"An Institution in decline." Discuss this view of the contemporary House of Commons.

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Siobhan Kiely                October 2003

An Institution in decline.” Discuss this view of the contemporary House of Commons.

The House of Commons has seven main functions; legitimating, Scrutinising, Accountability, Legislating, Law-making, Redressing of grievances and deliberating.

        If the contemporary House of Commons were in decline, we would see this by a decline in the effectiveness of the House of Commons when carrying out these functions. Looking at the functions of the House of Commons will help to assess whether or not the House of Commons is “an institution in decline.”

        Legislation has to be approved by the House of Commons in order to give the consent of the people for the laws that they will be expected to follow. This is achieved in the function of legitimating in the House of Commons. No decline in effectiveness seems to be shown in this function.

MPs are becoming more representative of the population as the House of Commons is slowly changing from being predominantly white, middle aged and middle class men to more representative of females and ethnic minorities; there are now 118 female MPs and the number of ethnic minority MPs has risen for the fourth time since 1945.  More fair representation leads to more effective legitimating in the House of Commons so this shows an improvement rather than a decline.

To give consent on behalf of the people, MPs are referred to as “honourable member” in order to maintain democracy by respecting the fact that MPs aren’t just individuals and that they represent a constituency and are speaking on behalf of the public.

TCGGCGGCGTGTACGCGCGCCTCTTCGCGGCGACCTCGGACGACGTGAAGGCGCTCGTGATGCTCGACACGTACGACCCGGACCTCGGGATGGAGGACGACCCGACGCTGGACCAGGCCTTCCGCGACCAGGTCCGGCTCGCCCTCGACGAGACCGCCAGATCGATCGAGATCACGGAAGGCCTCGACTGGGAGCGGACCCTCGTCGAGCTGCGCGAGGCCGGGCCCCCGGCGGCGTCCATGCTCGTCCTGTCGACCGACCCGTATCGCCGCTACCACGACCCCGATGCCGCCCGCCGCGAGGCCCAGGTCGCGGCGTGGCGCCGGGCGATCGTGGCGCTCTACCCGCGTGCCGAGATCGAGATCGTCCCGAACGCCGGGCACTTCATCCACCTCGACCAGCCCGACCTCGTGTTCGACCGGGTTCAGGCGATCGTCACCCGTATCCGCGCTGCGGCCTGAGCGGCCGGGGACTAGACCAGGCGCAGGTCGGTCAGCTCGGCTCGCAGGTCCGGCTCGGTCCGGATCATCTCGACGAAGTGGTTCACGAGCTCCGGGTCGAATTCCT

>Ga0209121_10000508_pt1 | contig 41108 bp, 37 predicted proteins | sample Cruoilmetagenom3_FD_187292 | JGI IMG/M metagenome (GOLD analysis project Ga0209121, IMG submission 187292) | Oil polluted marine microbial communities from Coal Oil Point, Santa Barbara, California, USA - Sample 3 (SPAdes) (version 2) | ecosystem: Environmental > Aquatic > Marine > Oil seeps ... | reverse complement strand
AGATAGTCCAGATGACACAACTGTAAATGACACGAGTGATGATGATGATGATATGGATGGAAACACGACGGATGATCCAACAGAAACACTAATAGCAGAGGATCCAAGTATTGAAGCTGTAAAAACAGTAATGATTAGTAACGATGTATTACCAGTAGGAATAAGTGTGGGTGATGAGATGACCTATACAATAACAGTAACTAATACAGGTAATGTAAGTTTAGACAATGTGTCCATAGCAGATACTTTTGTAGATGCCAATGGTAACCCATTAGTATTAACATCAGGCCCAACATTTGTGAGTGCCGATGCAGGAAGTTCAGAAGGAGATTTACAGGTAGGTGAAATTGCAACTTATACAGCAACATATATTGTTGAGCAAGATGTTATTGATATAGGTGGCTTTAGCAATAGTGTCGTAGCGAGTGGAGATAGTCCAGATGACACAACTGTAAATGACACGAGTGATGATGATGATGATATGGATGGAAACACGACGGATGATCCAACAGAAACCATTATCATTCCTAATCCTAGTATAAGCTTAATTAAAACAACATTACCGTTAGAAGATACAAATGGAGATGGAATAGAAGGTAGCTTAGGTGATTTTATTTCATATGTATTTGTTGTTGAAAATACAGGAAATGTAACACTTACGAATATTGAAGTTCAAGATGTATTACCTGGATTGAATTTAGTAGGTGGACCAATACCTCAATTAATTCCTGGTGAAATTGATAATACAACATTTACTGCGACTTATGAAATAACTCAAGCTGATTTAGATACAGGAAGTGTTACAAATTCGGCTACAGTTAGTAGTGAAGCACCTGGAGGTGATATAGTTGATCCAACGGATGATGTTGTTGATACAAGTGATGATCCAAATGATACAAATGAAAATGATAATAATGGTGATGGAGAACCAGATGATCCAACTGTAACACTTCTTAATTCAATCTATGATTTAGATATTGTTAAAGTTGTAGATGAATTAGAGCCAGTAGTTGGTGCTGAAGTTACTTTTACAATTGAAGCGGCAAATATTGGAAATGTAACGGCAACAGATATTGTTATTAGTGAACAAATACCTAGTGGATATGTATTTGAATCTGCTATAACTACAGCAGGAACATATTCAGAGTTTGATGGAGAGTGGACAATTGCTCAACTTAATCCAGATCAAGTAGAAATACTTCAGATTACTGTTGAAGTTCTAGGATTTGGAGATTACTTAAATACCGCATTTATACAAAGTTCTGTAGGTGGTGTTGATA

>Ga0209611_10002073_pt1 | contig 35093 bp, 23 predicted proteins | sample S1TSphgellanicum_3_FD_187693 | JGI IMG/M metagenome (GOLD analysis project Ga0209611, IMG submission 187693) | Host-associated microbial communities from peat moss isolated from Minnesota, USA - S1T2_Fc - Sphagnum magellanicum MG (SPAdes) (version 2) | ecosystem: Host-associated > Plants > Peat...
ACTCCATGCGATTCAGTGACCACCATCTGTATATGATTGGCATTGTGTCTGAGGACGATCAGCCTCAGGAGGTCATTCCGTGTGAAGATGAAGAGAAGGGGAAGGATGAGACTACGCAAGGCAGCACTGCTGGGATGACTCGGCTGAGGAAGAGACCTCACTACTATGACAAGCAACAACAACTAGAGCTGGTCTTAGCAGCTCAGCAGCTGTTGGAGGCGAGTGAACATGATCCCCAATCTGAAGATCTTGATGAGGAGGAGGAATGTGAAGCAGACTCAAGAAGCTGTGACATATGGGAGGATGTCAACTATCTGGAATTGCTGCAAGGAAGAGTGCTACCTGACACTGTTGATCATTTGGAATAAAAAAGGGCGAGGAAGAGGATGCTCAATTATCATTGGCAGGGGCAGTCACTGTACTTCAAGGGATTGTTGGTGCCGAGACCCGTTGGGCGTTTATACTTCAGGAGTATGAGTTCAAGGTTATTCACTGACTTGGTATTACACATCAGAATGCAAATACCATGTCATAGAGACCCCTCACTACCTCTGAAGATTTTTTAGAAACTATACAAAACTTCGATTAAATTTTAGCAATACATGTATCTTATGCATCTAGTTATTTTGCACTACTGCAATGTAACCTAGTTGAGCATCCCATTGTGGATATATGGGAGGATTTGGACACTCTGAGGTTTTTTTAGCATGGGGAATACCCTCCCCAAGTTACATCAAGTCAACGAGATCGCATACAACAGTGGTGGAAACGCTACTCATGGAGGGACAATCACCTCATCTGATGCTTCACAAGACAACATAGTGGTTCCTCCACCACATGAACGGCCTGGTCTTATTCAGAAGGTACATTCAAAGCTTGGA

Scrutiny is when the House of Commons and its committees check what the government is doing and watches how it is working. Scrutiny is carried out effectively by the House of Commons, in the way in which the Prime Minister has a thirty-minute Question Time every Wednesday, where the House of Commons can ask questions to scrutinise Tony Blair and to make sure that his government is acting in the public interest.

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 Spending is scrutinised by the Public Accounts Committee, which is chaired by a senior member of the Opposition. This is fair and allows for fair and proper scrutiny by the House of Commons to ensure minimum dishonesty and minimum incompetence of the government.

        Another effective way in which the House of Commons scrutinises, is in the ways that select committees work to make issues known so that the government cannot ignore them and are encouraged to act. An example of this was when a committee investigated RORO Ferries when a wave had entered one of the ferries through an open ...

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